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Joan of Lancaster - Wikipedia

Joan of Lancaster (c. 1312 - 7 July 1349) sometimes called Joan Plantagenet after her dynasty's name, was the third daughter of Henry, 3rd Earl of Lancaster and Maud Chaworth.

Royal family ties[edit]

Joan of Lancaster was born c. 1312 at Grosmont Castle in Monmouthshire. Her father was the son of Edmund Crouchback, 1st Earl of Lancaster and Blanche of Artois, Queen Dowager of Navarre, a granddaughter of Louis VIII of France and Blanche of Castile. Her paternal great-grandparents were Henry III of England and Eleanor of Provence. Joan was thus doubly descended from Henry II and Eleanor of Aquitaine.[2] Joan's mother was a half-sister of Edward II's favorite, Hugh le Despenser the Younger, through the remarriage of Maud's mother, Isabella de Beauchamp, to Hugh le Despenser, 1st Earl of Winchester.[3] Joan had one brother, Henry of Grosmont, 1st Duke of Lancaster, and five sisters, Blanche, Baroness Wake of Liddell, Isabel, Abbess of Amesbury, Maud, Countess of Ulster, Eleanor, Countess of Arundel and Warenne, and Mary, Baroness Percy.[4] Joan's niece, Elizabeth de Burgh, Countess of Ulster, married Lionel of Antwerp, Duke of Clarence, the second surviving son of Edward III and Philippa of Hainault, a marriage that would create a line of descent to strengthen the Yorkist claim to the throne in the Wars of the Roses.[5] Another niece, Blanche of Lancaster, married the third surviving son of Edward III, John of Gaunt, and became the mother of the first Lancastrian king of England, Henry IV.[6]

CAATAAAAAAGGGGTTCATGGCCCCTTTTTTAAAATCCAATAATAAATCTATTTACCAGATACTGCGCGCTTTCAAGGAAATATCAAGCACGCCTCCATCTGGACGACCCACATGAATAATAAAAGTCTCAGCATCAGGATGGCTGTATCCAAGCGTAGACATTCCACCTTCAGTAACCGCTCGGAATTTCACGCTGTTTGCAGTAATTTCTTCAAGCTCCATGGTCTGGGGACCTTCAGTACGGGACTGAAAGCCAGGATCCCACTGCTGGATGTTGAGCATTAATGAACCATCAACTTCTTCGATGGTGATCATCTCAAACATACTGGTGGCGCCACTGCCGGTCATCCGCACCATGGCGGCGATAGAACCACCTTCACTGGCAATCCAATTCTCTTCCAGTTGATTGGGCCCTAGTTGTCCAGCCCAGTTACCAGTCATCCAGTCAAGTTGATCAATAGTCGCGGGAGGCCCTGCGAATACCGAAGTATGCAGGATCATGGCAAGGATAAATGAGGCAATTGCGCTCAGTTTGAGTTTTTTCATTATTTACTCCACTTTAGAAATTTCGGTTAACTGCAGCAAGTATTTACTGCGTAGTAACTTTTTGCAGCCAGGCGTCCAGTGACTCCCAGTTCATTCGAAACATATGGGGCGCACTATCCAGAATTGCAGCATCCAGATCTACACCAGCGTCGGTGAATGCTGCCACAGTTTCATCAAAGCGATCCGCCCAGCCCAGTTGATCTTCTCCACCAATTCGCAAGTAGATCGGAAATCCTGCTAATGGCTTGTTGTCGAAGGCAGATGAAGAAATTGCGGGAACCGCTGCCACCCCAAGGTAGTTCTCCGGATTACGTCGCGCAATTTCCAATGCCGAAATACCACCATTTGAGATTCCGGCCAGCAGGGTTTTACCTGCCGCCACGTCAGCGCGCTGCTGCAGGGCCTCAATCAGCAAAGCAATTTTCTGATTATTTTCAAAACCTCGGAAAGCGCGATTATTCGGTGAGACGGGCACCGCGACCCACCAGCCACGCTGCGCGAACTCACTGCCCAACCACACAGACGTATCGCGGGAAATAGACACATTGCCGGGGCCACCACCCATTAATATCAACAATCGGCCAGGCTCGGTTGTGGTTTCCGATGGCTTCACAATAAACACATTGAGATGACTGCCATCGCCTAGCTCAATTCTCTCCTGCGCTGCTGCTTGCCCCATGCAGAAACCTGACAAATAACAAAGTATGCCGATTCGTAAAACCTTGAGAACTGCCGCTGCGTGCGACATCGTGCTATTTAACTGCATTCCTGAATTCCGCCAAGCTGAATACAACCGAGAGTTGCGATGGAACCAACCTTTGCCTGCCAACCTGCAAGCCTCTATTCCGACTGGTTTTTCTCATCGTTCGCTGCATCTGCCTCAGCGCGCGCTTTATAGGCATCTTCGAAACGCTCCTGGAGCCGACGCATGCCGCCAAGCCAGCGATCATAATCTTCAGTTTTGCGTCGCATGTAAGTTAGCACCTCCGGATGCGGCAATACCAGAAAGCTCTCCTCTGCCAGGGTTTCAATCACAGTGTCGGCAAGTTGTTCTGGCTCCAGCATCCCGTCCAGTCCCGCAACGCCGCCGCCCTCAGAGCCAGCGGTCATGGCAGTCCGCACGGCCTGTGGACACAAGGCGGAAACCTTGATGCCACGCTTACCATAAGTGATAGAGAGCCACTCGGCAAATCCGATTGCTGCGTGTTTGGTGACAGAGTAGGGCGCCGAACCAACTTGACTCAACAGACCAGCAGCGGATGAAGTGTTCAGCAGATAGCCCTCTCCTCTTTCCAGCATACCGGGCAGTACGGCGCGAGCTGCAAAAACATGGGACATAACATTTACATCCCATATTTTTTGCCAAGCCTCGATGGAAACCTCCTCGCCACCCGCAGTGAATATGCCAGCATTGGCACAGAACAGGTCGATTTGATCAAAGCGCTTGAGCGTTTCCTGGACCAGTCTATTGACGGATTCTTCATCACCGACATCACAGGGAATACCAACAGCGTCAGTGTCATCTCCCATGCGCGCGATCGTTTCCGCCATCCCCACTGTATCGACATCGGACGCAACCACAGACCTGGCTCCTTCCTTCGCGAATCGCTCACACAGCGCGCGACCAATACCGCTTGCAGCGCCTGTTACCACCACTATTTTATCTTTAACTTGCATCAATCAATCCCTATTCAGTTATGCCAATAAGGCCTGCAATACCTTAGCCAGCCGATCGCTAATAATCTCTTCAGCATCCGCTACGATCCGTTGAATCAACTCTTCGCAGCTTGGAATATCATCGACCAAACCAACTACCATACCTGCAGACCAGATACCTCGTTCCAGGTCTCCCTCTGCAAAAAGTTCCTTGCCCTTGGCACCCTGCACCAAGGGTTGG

Marriage and children[edit]

Joan married John de Mowbray, 3rd Baron Mowbray sometime between February and June 1327. They had three children:

Joan died in Yorkshire, England of the plague. She was interred at Byland Abbey in North Yorkshire.

Ancestry[edit]

References[edit]

  1. ^ Armitage-Smith, Sir Sydney, John of Gaunt: king of Castile and Leon, duke of Aquitaine and Lancaster, (Archibald Constable and Co. Ltd., 1904), pg 197.
  2. ^ "Maud de Chaworth".
  3. ^ Cambrian Archaeological Association, Archaeologia cambrensis, Volume 3, (W.Pickering:London, 1852), 15.
  4. ^ "Elizabeth de Burgh".
  5. ^ "Blanche of Lancaster".

Works cited